Compiling a list of what you believe are the greatest films ever made is a daunting task. Every critic and movie buff has a more or less available list hidden somewhere in their minds (or plainly written down, carefully cultivated). I have resisted to do the latter for many years, even though my list really hasn’t changed over the past ten years. Perhaps that’s the reason I feel the time has come to finally publish the list on this website; if there are future changes they won’t be so significant as to render this current list pointless.
So, here they are, my favorites. They may be overwhelmingly American. Some will call them childish in a way, not intellectual or significant enough. Others will consider them not diverse enough. But they largely mirror who I am, as a person and what my tastes look like. The history of Hollywood is part of my genes; Tinseltown has made me tap my feet, and thrilled me, throughout my life. Its heavy presence on this list is no mystery.
1968-Britain. Directed by Stanley Kubrick. Cast: Keir Dullea, William Sylvester, Gary Lockwood.
What I wrote: “All the existential thoughts make for a slow but mesmerizing, incredibly beautiful epic where the special effects dominate every sequence and the art direction combines the 1960s with a futuristic concept.”
1939-U.S. Directed by Victor Fleming. Cast: Judy Garland, Ray Bolger, Bert Lahr.
What I wrote: “The film is one huge salute to the power of childhood imagination as well as an attempt to tell kids that it’s necessary to have the courage to say out loud, ‘the emperor is naked’.”
1972-U.S. Directed by Francis Ford Coppola. Cast: Marlon Brando, Al Pacino, James Caan.
What I wrote: “The baptism scene is almost humorous in its irony, as Michael renounces Satan in church at the same time as his capos murder his enemies. These are all people governed by a set of rules and principles; if they are broken another guidebook on how to solve the conflict must be followed. What makes this the greatest gangster movie ever made is the fact that emotions nevertheless keep events unpredictable.”
1974-U.S. Directed by Francis Ford Coppola. Cast: Al Pacino, Robert Duvall, Diane Keaton.
What I wrote: “Making a sequel that meets at least some of the expectations is difficult enough, but actually exceeding them, creating another epic that is even more complex and just as entertaining as the first, is outstanding.”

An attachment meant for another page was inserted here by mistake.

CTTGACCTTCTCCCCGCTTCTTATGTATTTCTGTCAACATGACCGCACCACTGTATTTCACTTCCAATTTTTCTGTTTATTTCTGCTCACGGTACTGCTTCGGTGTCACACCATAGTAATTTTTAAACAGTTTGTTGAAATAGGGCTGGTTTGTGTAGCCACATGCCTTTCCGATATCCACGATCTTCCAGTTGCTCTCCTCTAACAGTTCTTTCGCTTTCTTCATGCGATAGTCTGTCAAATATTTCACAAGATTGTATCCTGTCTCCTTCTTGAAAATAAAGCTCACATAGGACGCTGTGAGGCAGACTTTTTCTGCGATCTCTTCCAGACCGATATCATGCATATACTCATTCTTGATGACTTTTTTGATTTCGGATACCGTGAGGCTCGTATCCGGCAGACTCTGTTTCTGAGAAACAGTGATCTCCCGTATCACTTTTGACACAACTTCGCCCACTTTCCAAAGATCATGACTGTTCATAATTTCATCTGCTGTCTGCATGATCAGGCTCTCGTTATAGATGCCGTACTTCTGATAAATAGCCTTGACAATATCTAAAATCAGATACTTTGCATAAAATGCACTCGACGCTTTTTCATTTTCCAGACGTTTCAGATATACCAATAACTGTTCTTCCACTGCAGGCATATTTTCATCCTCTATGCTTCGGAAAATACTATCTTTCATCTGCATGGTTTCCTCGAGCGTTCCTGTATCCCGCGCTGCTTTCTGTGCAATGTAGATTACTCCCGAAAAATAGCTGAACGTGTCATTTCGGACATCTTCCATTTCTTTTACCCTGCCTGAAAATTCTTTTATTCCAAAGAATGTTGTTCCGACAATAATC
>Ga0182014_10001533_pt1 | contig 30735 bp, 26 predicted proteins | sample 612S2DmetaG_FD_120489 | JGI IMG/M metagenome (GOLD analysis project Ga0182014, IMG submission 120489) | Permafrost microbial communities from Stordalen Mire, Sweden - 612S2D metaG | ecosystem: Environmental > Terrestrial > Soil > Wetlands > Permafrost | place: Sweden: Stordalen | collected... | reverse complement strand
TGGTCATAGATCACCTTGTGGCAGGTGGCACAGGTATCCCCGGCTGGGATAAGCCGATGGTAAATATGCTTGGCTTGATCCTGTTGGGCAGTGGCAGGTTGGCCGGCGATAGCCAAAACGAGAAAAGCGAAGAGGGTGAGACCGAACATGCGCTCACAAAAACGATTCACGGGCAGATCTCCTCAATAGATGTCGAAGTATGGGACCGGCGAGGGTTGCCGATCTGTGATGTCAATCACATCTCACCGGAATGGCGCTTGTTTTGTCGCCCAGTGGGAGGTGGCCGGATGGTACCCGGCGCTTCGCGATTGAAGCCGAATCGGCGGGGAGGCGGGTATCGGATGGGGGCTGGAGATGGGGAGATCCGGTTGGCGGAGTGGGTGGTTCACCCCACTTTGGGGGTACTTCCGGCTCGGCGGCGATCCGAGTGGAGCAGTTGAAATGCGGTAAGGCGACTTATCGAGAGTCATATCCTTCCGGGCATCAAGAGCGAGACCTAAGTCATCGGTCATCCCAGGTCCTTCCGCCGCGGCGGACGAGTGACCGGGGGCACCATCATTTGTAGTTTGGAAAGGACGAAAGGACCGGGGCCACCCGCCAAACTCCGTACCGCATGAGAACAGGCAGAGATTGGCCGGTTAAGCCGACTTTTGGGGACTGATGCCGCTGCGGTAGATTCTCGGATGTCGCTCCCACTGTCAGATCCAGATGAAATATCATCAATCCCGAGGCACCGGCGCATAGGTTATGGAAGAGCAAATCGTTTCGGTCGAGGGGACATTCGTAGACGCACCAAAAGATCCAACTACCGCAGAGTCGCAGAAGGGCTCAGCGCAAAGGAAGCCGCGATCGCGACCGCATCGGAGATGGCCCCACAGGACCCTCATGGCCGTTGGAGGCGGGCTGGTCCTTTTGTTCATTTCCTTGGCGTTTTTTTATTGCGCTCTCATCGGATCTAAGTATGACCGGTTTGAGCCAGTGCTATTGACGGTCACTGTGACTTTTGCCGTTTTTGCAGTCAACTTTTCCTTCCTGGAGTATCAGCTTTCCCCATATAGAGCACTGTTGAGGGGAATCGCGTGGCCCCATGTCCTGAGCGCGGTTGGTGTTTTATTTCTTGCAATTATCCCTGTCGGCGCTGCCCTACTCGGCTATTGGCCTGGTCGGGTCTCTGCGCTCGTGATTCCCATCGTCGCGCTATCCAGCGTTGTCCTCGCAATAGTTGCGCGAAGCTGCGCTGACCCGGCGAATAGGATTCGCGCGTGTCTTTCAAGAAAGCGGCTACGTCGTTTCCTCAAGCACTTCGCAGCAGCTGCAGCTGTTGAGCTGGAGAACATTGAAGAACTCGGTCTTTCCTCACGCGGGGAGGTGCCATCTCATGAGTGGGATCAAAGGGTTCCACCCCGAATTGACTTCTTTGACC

1960-U.S. Directed by Alfred Hitchcock. Cast: Anthony Perkins, Janet Leigh, Vera Miles.
What I wrote: “The shower sequence is one of the most famous scenes in cinema history; meticulously designed, shot and edited, it features a quick series of cuts, nudity, brute force, the horrifying illusion of someone being attacked with a knife, and Bernard Herrmann’s ingenious, screeching score accompanying it.”
1957-Sweden. Directed by Ingmar Bergman. Cast: Max von Sydow, Gunnar Björnstrand, Nils Poppe.
What I wrote: “Watching Bergman’s perhaps greatest masterpiece, The Seventh Seal, makes one think of not only how groundbreaking it was in its time but how intellectually challenging it is. Nowadays, few Swedish films try to achieve what Bergman was looking for.”
1975-U.S. Directed by Steven Spielberg. Cast: Roy Scheider, Robert Shaw, Richard Dreyfuss.
What I wrote: “It takes time before the monster appears, a technique that was to be employed in many other films. It is easy to fear something we can only imagine (and we’re good at conjuring up gruesome images in our heads).”
1952-U.S. Directed by Gene Kelly, Stanley Donen. Cast: Gene Kelly, Debbie Reynolds, Donald O’Connor.
What I wrote: “It’s a lovely example of another musical being churned out of the dream factory that just happens to be the one perfect, flawless product. Singin’ in the Rain must be to MGM what Casablanca (1942) is to Warner.”
1959-U.S. Directed by Alfred Hitchcock. Cast: Cary Grant, Eva Marie Saint, James Mason.
What I wrote: “This is the kind of perfection that Hitchcock was aiming for. It is with mathematical precision that he decides when to employ the ingredients of the film, when it needs humor, romance and spectacular excitement.”
1962-Britain. Directed by David Lean. Cast: Peter O’Toole, Alec Guinness, Anthony Quinn.
What I wrote: “The story is not always true to history, but there are no lulls, the dialogue is intelligent and the production values exceptionally high. Lean and cinematographer Freddie Young fill every shot with memorable images.”
11 Sunset Blvd
1950-U.S. Directed by Billy Wilder. Cast: Gloria Swanson, William Holden, Erich von Stroheim.
What I wrote: “Self-loathing and insanity seem to be the risks of life in Hollywood, but they’re also perfect ingredients for a great drama. That’s the way it goes – the darkness of cinema and real life forever entwined.”
1940-U.S. Directed by Ben Sharpsteen, Hamilton Luske. Voices of Dickie Jones, Christian Rub, Cliff Edwards.
What I wrote: “The war was partly to blame for poor results from Europe. In the end, though, after rereleases and video earnings many decades later, the movie made a lot of money. Today, new generations at Disney and Pixar look back at the legendary ‘Nine Old Men’ animators and their collaborators and recognize geniuses at work.”